pH measurement

pH of the coatings has very significance in their biocidal action. It also relates with the conductivity. As the conductance increases due to free hydroxyl protons pH decreases. This acidic nature is helpful in enhanced microbial resistance. pH of the nanocoating formulations was measured with potentiometer (AD1030, HANNA instrument).

Structural analysis

Foriour transform infrared spectroscopy (FTIR) is a technique to analyze the different functional groups present in Chemicals. Nanosamples were analyzed by putting their drops on KBr pellets in sandwich form under 20 N/m2 pressure. IR spectrum of all nanocoatings was recorded by using (Jasco FT/IR-4100-type A, serial number B032961016) instrument.

Particles size determination

Dynamic light scattering, DLS method is very popular to determine the size of small particles which are in Brownian motion in a solution. Using this method, a commercial dynamic light scattering instrument was used and size of the SiNPs particles was determined.

Antibacterial activity test

Six different pathogenic bacteria species were collected from fungal culture bank (FCBP) from institute of agriculture sciences university of Punjab Lahore, Pakistan. LBA (Luria-Bertani-Agar) medium was used for antibacterial assay. Pathogenic strains which were to be analyzed against nanoformulations were sub cultured on LBA medium in autoclaved (Tomy, SX-700, instrument) petri dishes in incubator (Memmert) for one day at 37°C. Well method was used for this analysis. Inhibition zones for all nanosamples were measured in terms of centimeter (cm) [13]. To avoid any contamination most of the test was performed under laminar flow cabinet (EN 1822, class H13 HEPA Filters, US Federal standard 209E class 10, Whitehouse Singapore).

Results and Discussion

Conductivity measurements

Electrical Conductivity of prepared nanocoatings was measured at regular intervals. As the amount of added buffer Solution (water) increased, conductivity also showed increase as shown in Figures 2-4.


Figure 2: Electrical conductivity of nanocoatings.


Figure 3: Due to increased water concentration the hydroxyl groups polarized the silanol groups and release the free protons which cause decrease in pH from formulation A to F. Stability conformation.


Figure 4: Viscosity stabilities immediately after formation at 20°C (column 1-blue) and after six months storage at 45°C (Column 2- red).

FTIR analysis

FTIR analysis of the prepared samples was performed and obtained spectrums showed a regular pattern for all nano samples as shown in Figure 5.


Figure 5: A-F. Indicates the I.R spectra’s of sample a, b, c, d, e and f.In all spectra’s the broad and intense peaks in the wave number range of 3242.96 cm-1 to 3900 cm-1 alcoholic group in stretching mode. The band at 1080 cm-1-1100 cm-1 is assigned as asymmetric stretching vibrations of Si-O-Si which indicates the formation of silica network. 2056.71 cm-1-2750 cm-1 absorbance represents the CO group with medium intensity and stretching vibrations. this suggest that there are no significant changes in structures of nanoformulations A, B, C, D, E and F.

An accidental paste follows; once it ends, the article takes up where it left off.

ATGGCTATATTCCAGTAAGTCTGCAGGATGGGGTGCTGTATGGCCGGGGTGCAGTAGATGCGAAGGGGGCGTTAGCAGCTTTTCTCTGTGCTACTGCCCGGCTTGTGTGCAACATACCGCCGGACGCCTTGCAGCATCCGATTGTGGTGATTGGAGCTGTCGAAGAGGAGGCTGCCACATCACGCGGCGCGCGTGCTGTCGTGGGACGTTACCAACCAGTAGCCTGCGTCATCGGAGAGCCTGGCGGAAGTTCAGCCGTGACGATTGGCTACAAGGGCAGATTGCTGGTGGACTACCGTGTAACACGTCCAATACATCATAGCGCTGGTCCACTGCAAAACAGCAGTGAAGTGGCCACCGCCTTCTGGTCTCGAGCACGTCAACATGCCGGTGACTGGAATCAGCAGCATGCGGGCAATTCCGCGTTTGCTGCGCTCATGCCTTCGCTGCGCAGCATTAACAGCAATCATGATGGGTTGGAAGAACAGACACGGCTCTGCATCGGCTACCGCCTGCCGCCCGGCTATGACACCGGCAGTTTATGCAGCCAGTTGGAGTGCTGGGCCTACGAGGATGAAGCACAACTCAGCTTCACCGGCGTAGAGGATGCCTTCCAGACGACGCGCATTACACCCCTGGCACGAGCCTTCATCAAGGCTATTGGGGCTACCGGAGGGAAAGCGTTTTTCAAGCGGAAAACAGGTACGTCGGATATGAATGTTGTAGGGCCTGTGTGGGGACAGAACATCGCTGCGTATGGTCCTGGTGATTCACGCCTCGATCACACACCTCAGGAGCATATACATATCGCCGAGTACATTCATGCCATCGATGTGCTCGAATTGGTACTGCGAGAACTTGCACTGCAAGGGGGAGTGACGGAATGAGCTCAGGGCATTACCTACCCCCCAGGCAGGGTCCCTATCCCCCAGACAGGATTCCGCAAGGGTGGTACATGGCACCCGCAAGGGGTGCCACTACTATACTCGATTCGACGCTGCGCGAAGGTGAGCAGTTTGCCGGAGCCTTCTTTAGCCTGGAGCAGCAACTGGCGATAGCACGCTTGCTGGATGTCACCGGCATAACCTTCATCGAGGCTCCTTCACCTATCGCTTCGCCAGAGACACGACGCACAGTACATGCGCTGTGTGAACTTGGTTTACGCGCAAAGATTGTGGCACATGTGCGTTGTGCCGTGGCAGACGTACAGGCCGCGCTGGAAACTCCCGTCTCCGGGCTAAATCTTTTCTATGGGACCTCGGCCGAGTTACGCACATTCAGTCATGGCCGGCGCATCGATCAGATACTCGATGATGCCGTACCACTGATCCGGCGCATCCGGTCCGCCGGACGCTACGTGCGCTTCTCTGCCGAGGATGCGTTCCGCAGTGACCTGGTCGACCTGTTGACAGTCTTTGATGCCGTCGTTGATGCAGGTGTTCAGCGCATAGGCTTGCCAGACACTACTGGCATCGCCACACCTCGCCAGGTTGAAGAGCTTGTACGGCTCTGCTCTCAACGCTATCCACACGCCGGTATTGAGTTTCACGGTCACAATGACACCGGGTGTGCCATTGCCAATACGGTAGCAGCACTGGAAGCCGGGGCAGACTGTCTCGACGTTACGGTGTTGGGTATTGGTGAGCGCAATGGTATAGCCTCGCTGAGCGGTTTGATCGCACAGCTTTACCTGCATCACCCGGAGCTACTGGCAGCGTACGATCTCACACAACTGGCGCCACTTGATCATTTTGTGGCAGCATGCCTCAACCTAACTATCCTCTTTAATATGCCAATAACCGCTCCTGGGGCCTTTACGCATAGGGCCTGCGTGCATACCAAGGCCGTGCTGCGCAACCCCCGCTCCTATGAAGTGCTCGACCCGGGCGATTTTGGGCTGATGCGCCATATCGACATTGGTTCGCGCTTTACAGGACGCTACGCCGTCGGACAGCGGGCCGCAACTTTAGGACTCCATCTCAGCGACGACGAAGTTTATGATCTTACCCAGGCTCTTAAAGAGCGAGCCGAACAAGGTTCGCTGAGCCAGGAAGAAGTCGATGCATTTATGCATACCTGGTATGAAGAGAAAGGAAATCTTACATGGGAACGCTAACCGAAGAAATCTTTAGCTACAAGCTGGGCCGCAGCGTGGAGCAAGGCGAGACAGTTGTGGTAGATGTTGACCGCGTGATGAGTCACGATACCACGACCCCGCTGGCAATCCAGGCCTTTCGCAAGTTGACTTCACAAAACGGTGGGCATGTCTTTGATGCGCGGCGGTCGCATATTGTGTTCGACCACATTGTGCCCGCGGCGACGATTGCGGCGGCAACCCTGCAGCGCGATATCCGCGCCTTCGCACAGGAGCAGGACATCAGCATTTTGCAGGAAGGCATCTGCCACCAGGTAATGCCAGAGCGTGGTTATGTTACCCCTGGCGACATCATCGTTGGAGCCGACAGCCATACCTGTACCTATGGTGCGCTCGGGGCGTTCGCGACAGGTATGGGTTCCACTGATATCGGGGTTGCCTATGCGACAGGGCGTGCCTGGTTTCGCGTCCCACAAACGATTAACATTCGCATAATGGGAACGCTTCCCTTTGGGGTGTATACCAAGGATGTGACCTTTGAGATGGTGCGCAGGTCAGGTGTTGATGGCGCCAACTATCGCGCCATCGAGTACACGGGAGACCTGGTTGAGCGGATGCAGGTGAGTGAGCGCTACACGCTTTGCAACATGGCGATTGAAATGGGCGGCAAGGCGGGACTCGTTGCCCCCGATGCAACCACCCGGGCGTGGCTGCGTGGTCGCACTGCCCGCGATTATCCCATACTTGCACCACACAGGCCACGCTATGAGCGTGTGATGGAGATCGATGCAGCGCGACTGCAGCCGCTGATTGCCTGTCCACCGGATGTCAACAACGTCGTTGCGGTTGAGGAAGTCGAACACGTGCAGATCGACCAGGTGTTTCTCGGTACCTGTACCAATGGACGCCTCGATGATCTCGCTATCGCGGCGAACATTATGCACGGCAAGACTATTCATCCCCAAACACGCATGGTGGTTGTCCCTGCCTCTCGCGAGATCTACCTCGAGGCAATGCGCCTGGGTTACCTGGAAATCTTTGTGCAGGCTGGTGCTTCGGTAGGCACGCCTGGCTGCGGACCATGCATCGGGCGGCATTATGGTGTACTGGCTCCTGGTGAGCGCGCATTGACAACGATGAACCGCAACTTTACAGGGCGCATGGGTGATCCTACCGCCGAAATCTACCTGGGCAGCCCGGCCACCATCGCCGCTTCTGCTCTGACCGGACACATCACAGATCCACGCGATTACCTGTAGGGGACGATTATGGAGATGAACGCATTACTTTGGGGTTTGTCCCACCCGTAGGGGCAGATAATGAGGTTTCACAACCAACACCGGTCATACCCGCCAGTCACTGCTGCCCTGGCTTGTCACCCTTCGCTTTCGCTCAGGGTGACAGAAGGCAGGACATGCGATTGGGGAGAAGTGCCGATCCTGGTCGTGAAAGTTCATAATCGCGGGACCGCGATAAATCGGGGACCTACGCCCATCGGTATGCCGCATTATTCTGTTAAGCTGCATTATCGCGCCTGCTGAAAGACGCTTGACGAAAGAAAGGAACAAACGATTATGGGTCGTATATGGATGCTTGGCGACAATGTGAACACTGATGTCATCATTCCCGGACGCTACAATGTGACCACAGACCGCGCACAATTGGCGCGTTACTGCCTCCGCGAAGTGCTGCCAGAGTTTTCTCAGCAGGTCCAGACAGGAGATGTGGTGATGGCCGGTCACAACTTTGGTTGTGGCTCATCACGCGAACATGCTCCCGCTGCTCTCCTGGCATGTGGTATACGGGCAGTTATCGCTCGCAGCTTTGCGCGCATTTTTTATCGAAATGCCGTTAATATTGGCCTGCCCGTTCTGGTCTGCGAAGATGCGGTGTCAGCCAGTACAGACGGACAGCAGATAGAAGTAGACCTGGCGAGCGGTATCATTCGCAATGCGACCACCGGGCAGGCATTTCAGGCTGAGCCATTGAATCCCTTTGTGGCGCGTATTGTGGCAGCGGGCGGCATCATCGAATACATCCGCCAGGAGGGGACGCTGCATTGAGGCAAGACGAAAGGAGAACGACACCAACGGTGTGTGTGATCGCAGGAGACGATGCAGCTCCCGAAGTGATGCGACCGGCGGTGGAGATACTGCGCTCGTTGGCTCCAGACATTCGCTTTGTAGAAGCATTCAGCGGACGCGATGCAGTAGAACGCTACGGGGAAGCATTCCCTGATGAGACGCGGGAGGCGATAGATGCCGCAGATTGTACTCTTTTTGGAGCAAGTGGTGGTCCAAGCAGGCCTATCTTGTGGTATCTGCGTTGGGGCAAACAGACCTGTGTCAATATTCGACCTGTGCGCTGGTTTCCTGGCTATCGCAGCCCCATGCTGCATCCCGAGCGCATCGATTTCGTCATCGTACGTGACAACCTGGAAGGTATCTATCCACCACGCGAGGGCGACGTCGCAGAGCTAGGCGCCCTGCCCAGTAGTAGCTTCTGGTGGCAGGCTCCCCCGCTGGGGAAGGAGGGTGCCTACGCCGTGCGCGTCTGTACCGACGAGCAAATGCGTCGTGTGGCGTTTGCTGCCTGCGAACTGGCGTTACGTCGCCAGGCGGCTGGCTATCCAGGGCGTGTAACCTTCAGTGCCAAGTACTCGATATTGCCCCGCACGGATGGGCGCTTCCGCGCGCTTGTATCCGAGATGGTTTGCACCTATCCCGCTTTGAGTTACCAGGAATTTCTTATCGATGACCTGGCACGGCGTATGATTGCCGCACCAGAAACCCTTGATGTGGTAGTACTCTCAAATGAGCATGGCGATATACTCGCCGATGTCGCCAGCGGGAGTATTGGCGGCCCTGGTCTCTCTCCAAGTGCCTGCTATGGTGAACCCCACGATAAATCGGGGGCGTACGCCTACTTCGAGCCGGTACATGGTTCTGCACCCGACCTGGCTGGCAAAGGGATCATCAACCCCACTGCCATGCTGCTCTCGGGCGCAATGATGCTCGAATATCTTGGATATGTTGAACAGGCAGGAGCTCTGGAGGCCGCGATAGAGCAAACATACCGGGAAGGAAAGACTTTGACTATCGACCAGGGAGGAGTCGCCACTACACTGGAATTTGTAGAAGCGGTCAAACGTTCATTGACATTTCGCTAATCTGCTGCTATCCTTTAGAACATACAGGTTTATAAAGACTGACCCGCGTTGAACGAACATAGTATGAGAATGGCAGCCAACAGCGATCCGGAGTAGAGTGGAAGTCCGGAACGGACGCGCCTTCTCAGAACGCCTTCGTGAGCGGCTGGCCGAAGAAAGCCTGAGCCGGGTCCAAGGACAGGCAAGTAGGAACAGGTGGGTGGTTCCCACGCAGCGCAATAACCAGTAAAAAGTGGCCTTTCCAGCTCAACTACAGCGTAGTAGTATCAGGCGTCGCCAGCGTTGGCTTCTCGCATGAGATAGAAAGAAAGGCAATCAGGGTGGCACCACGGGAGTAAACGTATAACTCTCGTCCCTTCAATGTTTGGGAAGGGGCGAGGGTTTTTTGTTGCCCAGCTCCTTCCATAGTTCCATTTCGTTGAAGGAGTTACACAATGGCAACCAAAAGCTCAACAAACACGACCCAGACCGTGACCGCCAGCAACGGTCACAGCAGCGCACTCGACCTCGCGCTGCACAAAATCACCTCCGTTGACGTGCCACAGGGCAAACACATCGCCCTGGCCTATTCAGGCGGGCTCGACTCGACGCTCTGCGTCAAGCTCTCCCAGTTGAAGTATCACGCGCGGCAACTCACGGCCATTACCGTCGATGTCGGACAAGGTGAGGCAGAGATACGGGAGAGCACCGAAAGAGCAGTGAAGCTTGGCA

Particle size measurement

Here, particle size was determined by two methods which is shown in below Figures 6A and 6B.


Figure 6a: Particle size was determined by light scattering method. Peak shows 1.2 nm particle size with 32.5% intensity.


Figure 6b: Size measurement by Dls. Peak shows 11 nm size with 27% intensity. Precursor effect on particle size

As the concentration of sodium silicate increase the diameter of SiNPs increased, (reported by Xiao) and has been confirmed by our experimental results as shown in Figure 7.


Figure 7: Precursor effect on particle size.

Antibacterial analysis

Silicananoparticles kills the bacteria by attachment with outer wall. Nanoparticles interacts the wall by hydrogen bonds between silanol groups and bacterial wall’s functional groups. These bonds destabilize the peptidoglycan (bacterial wall) and kill the bacteria [14].

The bacterial resistance of antimicrobial coatings was determined with Agar well method. The nanocoating formulations were tested against six pathogenic strains of microorganisms: Streptomycin, Burkholderia pseudomallei, Salmonella gallinarum, Klebsiella pneumonia, Xanthomonas campestris and Pseudomonas fluorescens . The tests were conducted in parallel with control bacteria. The results are shown in Figures 8 and 9.


Figure 8: A-F. These figures indicates that all coatings have antibacterial activity in between 80% to 99%. Thier bacterial resistance power is variable according to composition. Sample A shows the best inhibizition zones (IZ) with Pseudomonas fluorescens close to control bacteria. Least growth zone is developed by sample C against Pseudomonas fluorescens and Salmonella gallinarum while it represents the utmost inhibition zone with Xanthomonas campestris . The SiNPs content have positive influence on antimicrobial activity i.e., sample with improved SiNPs concentration has large bacterial growth prevention zone e.g., sample A (20 ml) and C (15 ml).


Figure 9: Representative images for agar well diffusion method employed to determine antibacterial activity of nanoformulations.


A comprehensive method was developed to formulate organicinorganic hybrid coatings by SiNPs incorporation, with use of low energy and simple heating. It was shown that our all formulations have antimicrobial activity against Streptomycin, Burkholderia pseudomallei, Salmonella gallinarum, Klebsiella pneumonia, Xanthomonas campestris and Pseudomonas fluorescens pathogenic bacteria species. SiNPs was shown to reserve their structural properties after long time storage with FTIR.


Citation: Benish Mustafa (2018) Preparation, Characterization and Antimicrobial Properties of Silica Based Nanocoatings. J Adv Chem Eng 8: 184.

Copyright: © 2018 Mustafa B. This is an open-access article distributed under the terms of the Creative Commons Attribution License, which permits unrestricted use, distribution, and reproduction in any medium, provided the original author and source are credited.